Creative Ways To Photograph Kids In The Snow


Seeing a child’s joy and curiosity over the soft powdery white flakes and the crunch underfoot brings back our own childhood memories of catching snowflakes on the tongue, snowball fights and building snowmen! (Or in my case, it was a beautifully engineered igloo that my dad had us work on together!)

Memphis doesn’t get a lot of snow, however and even when it does snow it’s really more of a dusting! So you can imagine that even the mention of snow gets children buzzing! Snow day!

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Snow can make a fantastic white canvas for portraits! With the light naturally reflecting off of the snow, it acts like a reflector and you can create some incredible high key portraits with brilliant white backgrounds and vibrant colored outer garments being the main focus. As well as a plain white blank canvas, I love images with interesting trails lined with trees in background. I spent so many years working in a studio setting with a solid backdrop that I now appreciate the more natural look, such as the soft pastel hues of the bare trees that still appear to make the subject (the child) stand out from the rest of the backdrop.

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As much as you should avoid direct sunshine when shooting without snow, be aware that the brightness by the reflecting snow will be even more intensified, very bright on the eyes. You most definitely want to avoid squinty eyes! In this case, opt for some open shade to take the edge off the brightness. Overcast days will help diffuse the light perfectly without the harshness, illuminating the face evenly. I was lucky enough to have overcast conditions, but even so, Joshua was still struggling with no shade. The trail provided optimal shade from the trees.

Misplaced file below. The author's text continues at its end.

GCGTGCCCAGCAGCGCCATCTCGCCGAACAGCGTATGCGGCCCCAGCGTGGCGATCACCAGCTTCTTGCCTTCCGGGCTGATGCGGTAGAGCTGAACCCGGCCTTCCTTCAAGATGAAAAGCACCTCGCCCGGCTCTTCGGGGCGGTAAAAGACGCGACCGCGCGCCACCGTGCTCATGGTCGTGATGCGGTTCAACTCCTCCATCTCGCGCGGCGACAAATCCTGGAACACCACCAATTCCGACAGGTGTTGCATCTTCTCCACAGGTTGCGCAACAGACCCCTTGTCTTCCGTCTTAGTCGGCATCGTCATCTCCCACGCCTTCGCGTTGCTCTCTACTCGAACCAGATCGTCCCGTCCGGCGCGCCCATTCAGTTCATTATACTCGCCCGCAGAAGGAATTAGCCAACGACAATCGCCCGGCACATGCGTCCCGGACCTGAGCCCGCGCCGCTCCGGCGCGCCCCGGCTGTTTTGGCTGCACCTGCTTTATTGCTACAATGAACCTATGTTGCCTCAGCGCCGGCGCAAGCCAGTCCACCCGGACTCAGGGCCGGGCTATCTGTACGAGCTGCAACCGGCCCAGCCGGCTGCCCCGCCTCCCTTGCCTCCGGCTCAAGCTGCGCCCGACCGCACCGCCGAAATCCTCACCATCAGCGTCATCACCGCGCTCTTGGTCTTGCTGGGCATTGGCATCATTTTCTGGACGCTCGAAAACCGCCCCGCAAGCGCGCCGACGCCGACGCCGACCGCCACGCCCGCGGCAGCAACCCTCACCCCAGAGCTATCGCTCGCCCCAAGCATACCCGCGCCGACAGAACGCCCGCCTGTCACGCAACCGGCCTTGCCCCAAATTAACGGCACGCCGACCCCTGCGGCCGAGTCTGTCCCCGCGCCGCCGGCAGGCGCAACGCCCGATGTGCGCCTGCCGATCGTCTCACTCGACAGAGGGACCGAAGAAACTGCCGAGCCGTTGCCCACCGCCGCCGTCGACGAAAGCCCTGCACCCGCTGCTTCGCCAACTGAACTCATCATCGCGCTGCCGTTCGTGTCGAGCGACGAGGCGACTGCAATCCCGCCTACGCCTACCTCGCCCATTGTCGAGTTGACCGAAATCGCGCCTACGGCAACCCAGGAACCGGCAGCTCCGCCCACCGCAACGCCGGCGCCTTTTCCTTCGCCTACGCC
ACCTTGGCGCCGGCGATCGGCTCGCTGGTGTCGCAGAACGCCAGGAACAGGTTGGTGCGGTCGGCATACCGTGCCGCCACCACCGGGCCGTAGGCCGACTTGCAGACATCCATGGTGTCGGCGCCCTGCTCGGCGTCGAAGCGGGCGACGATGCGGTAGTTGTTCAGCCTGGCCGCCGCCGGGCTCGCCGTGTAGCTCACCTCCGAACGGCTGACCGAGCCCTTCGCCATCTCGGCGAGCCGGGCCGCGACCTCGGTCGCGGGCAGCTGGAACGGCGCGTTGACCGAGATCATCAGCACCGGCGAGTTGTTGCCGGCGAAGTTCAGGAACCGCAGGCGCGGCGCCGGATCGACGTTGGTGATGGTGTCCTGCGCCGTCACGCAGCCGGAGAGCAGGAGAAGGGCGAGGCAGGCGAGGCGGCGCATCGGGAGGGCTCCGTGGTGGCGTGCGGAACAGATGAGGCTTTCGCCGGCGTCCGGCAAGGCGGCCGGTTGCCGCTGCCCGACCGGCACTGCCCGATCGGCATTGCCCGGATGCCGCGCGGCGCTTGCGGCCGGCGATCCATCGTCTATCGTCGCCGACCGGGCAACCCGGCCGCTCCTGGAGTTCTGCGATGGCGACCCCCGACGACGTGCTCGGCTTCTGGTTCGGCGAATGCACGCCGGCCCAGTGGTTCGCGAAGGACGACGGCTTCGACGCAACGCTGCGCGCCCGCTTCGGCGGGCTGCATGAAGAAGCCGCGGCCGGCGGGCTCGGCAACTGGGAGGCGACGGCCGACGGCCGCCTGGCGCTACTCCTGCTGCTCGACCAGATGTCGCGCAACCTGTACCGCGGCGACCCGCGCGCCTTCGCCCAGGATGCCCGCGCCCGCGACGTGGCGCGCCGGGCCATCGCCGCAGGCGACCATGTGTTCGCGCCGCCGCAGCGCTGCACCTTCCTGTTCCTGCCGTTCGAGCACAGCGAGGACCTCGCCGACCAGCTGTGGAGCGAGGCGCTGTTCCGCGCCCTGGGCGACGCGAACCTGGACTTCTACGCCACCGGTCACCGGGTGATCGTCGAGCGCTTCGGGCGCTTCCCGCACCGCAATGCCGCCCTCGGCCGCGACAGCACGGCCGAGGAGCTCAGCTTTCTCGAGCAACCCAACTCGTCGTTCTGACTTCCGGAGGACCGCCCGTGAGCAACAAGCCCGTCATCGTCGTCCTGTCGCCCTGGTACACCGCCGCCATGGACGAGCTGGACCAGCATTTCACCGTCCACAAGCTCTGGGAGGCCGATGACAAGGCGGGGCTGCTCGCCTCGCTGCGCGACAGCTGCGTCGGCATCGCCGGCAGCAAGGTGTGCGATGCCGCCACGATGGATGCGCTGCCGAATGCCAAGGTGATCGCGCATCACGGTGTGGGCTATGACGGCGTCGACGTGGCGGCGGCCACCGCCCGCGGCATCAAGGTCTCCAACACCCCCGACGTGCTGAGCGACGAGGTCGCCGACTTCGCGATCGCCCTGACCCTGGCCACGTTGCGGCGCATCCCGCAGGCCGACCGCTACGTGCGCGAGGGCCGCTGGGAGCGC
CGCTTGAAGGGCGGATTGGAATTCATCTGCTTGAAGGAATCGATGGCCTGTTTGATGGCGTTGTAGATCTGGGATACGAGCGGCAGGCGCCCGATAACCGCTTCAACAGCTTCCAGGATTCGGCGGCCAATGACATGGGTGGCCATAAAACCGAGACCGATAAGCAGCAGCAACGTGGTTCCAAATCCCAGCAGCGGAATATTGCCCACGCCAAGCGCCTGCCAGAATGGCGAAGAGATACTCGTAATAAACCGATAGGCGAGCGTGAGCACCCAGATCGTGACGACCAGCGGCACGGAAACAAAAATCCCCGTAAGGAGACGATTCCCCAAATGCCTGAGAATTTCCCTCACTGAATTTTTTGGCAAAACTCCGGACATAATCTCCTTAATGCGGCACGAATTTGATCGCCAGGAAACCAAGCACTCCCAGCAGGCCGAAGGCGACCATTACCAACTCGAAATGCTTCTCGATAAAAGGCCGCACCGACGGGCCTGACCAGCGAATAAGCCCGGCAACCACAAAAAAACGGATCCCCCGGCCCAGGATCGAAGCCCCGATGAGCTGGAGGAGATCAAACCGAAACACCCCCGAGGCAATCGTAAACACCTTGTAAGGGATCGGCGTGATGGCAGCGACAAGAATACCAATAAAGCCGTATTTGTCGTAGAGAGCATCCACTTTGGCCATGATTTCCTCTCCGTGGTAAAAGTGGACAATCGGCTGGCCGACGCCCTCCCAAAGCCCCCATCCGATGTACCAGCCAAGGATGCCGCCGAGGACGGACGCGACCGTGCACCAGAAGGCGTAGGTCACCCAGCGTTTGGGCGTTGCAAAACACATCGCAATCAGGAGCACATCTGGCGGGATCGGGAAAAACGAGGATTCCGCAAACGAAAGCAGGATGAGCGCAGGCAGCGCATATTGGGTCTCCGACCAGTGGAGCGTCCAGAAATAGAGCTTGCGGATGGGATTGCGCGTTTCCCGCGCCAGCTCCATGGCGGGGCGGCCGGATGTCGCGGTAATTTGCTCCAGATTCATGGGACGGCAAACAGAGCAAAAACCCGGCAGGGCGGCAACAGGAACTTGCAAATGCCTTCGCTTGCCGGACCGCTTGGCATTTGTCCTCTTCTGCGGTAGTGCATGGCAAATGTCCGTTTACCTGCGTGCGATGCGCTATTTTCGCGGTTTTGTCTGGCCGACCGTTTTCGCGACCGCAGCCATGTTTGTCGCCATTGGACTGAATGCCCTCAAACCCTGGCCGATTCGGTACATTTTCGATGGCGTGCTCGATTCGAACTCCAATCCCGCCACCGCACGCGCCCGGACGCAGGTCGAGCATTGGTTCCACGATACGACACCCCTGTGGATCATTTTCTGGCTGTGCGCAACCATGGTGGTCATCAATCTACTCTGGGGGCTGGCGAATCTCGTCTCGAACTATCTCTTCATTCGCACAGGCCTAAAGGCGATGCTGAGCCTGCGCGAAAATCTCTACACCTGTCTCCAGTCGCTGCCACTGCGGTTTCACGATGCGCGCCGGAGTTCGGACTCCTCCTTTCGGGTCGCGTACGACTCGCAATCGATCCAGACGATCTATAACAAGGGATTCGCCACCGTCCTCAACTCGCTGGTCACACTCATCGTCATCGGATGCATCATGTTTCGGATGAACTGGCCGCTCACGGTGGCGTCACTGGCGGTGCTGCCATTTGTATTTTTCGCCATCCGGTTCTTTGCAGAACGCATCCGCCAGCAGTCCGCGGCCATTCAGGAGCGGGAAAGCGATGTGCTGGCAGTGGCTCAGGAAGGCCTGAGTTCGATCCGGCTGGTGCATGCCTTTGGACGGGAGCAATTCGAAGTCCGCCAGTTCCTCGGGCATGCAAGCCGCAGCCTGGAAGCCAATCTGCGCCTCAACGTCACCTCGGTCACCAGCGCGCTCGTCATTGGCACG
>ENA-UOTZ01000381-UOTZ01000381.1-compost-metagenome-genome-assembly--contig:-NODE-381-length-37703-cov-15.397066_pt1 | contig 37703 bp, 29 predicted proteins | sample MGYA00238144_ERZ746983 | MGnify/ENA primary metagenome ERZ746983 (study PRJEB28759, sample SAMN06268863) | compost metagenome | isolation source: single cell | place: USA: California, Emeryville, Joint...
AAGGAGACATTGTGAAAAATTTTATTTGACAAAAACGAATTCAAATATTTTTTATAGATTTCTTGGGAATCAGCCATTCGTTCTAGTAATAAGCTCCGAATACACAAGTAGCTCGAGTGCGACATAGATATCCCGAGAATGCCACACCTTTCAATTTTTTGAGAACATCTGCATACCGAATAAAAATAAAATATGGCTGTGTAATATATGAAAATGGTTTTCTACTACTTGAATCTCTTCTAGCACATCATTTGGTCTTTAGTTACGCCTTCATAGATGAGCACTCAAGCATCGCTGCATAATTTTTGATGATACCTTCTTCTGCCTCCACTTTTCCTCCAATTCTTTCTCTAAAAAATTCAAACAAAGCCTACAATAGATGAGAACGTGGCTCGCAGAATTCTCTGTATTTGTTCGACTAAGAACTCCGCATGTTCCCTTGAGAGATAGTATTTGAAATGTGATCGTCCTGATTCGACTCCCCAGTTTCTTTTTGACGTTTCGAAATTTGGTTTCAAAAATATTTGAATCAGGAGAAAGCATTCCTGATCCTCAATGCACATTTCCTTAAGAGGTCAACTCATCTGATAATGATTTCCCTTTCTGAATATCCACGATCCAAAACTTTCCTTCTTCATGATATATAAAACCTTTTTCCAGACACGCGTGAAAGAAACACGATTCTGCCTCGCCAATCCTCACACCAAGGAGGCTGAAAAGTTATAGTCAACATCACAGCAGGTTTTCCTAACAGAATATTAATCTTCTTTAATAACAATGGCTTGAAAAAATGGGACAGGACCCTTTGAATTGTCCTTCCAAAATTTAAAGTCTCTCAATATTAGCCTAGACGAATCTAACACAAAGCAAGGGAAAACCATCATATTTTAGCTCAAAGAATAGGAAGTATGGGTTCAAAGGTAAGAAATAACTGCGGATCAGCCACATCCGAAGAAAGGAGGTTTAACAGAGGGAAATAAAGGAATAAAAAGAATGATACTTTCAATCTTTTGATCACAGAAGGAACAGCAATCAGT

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Though it was tedious, I learned a lot from my first ever studio job. My mentor would drill into me the importance of having eagle eyes! So you can thank her for this tip! Once you’re happy with the direction you’ll be shooting from (find the even light on your child’s face) then look at your background, is there anything too distracting?  Does it appear they have a tree trunk sticking out of their head?! (So easy to do!) Is there enough space behind your child for the background to be slightly blurry? All these things will make for a cleaner shot where your eye is directed to your subject. You can definitely edit out a few things in post processing but if you can eliminate anything from the beginning it will save you time in the long run and it’s always good to learn better habits!


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Once you have your basics down then the fun can begin! Tell the emotive story of your child’s delighted reaction to the cold on their tongue, the joy of throwing it as high as they can, lugging the old tree out to the street! Kids rarely need direction to throw the snow at you :-) I especially love action shots as this is exactly what my child does!  I enjoy playing around with the aperture and the focal point for more creative shots, focusing on crisp snow flakes with the child out of focus.  Try positioning yourself at different heights to add to the element of action and keep the perspective interesting. Lastly, keep the shutter speed high enough to be able to capture the falling snow in mid air. Then shoot away!







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